Short and sweet. That's Child of Eden for you in 3 words. This is a game that, whether you play it with a controller or with the 360's Kinect (my chosen method), sucks you in visually and musically. Overall it was a very enjoyable experience, and I felt more connected to a game while playing it than I had in quite a long time. Maybe it's the fact that while I was playing it, I didn't have a controller in my hand... or it could have been that while in the beautiful digital levels, there's barely a noticeable HUD to distract you. Musically and visually, this game couldn't have done better. It's a shame that its just so damn short. You can beat it easily in a day, but there's a ton of replay value to be had. The achievements and collectibles in Child of Eden are extremely challenging to obtain and, if you're into whoring yourself out for achievements, you'll have plenty of fun. Because I only rented it, I didn't get to do much whoring, myself.  Worth a buy (which I plan on doing after a few paychecks settle in maybe), especially if you own a Kinect. Fun to play, easy to approach, but difficult to master.

F.3.A.R  (aka FEAR 3)

This one is fresh in my mind, so I figured I'd review it. I've had a love-hate relationship with the FEAR series. Each game was very enjoyable, but always had one or two things that it could have done to make it better. The story arc among all 3 games has gotten progressively more complex and confusing. The first game focused more on being scary than the following 2 sequels, but the latter added more solid game play in a nicely wrapped package. F3AR, I'll say, wasn't nearly as scary. It had its moments of tension, but they were always kind of a letdown. I wouldn't even bother to call it anything close to a survival-horror shooter anymore. It was more of a thriller than horror. The game starts off rather quickly, assuming you totally understand the previous 2 games and hoping that you ignore some of the plot-holes it leaves. You play as one of 2 brothers, either Point Man, from the original FEAR, or Paxton Fettel, who you shot in the head at the end of said first game. Does it bother to explain how a psychic-him is still floating around? No. Does it bother to explain why the main character (Point Man from the first game) was captured and imprisoned? No. There's a pregnant ghost-girl mother who's having FEAR2's Daddy's baby. If you've ever played any of the FEAR games, you'll know what I mean. They assume you come into this knowing you're getting into some paranormal stuff they don't have to explain. It just has one gear, and that's *GO*. So other than those gripes, how was it? Pretty good actually. I'm considering buying it soon when I can, so I can replay it as the other brother and get into the completely reworked multiplayer. For this review, I just played through the single-play instead of the 2-brother-co-op, which the game was quite obviously designed for. I owe it more time, but I liked it. They improved on some let-downs from FEAR2, and actually brought in characters we care about again. The gameplay was really solid. I can't really complain about the shooting bits, because there's really nothing wrong there. I just wish it were scary again... that's part of what sold me on the original. F3AR constantly takes you out of the game by throwing tons of stuff on your HUD reminding you that you're playing a video game and that you're not actually in some horrific setting. Take me back to the creepy bits please - I actually like games that make me hesitant to go into the next room. I felt like I blazed through this without much worry at all. I digress...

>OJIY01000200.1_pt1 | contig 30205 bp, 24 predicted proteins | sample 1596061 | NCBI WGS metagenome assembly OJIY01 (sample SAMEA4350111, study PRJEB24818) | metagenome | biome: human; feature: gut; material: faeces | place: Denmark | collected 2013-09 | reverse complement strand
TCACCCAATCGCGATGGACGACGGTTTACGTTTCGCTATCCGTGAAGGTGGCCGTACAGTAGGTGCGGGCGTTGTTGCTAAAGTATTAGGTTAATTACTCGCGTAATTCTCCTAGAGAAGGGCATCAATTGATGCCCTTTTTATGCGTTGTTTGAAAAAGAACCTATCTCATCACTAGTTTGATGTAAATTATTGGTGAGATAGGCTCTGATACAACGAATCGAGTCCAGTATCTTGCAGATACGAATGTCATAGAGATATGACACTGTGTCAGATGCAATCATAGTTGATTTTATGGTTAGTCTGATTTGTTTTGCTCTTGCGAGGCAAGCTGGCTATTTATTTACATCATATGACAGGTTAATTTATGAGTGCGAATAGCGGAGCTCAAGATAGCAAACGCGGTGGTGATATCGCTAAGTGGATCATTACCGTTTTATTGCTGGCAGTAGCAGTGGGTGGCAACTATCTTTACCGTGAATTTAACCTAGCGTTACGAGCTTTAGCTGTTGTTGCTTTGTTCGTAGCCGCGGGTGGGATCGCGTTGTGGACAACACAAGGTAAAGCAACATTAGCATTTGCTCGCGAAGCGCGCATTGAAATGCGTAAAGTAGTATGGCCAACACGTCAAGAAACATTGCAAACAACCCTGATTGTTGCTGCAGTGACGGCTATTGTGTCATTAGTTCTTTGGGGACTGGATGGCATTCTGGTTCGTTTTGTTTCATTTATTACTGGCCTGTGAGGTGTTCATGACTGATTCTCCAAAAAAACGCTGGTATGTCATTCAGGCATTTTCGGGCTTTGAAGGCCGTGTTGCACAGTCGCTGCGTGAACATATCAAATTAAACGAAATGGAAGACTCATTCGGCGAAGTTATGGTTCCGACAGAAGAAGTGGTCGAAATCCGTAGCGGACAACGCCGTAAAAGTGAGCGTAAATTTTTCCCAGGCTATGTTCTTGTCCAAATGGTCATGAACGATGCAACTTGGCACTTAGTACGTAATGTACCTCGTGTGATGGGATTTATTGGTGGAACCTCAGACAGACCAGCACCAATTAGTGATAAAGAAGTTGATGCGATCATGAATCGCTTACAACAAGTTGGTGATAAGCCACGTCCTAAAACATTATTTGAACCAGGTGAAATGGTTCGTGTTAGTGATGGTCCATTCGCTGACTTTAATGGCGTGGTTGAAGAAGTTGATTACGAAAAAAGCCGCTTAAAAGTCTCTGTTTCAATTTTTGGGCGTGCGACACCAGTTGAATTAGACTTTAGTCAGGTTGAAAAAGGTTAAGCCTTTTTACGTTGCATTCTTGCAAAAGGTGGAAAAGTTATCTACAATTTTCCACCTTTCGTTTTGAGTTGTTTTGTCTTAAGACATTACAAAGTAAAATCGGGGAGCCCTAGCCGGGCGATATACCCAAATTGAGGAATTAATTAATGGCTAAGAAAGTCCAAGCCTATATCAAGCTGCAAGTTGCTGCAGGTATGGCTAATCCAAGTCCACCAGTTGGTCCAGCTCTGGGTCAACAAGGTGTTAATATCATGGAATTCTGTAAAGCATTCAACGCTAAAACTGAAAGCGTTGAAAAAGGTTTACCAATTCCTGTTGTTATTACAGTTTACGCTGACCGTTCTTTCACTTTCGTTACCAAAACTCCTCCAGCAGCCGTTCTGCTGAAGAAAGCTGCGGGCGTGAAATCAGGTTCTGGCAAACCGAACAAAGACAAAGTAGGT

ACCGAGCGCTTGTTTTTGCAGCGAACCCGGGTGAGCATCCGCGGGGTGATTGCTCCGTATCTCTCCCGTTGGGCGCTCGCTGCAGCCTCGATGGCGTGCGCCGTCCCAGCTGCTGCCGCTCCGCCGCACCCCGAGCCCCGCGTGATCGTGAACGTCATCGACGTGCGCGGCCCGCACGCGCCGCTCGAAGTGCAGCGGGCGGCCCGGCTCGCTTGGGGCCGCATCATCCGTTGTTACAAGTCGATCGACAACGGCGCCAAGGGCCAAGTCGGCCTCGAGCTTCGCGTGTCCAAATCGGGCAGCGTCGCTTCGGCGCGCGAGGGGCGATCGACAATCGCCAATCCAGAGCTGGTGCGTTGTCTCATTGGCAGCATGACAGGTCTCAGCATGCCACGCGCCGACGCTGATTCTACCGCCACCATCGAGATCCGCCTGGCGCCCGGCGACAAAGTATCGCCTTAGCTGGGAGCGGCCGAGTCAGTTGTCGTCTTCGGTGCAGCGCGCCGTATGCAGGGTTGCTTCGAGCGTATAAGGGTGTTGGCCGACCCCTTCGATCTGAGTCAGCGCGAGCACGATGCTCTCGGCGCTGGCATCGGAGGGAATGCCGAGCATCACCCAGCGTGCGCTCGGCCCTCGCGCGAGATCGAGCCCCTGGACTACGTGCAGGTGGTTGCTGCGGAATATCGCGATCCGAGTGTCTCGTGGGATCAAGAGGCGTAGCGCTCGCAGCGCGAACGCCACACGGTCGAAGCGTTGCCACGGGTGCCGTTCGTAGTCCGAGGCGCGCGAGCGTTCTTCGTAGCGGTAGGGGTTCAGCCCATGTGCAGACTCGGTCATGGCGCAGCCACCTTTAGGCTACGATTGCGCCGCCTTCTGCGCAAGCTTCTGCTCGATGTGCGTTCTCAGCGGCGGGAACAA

If you like shooters, put down your Halo and your CoD and give this iteration of FEAR a whirl. It's a welcome change of pace from the typical crap that the FPS market is churning out, and is definitely worth playing through if you've had any experience with this game's predecessors.

Tuesday, February 8, 2011

Two Worlds 2

A long jump forward, a few steps back...

The original Two Worlds was an RPG that actually had a decent amount of hype, but fell short on pretty much all of it. Yet I still played the ever-living hell out of it. Given all of its shortcomings, bugs, terrible voice acting, low framerate and overall clunky and mostly broken system, I loved playing it. It had a certain charm to it, and I really, REALLY like 3rd person, open-world RPGs. I think I'm one of the few people in the world that legitimately liked it.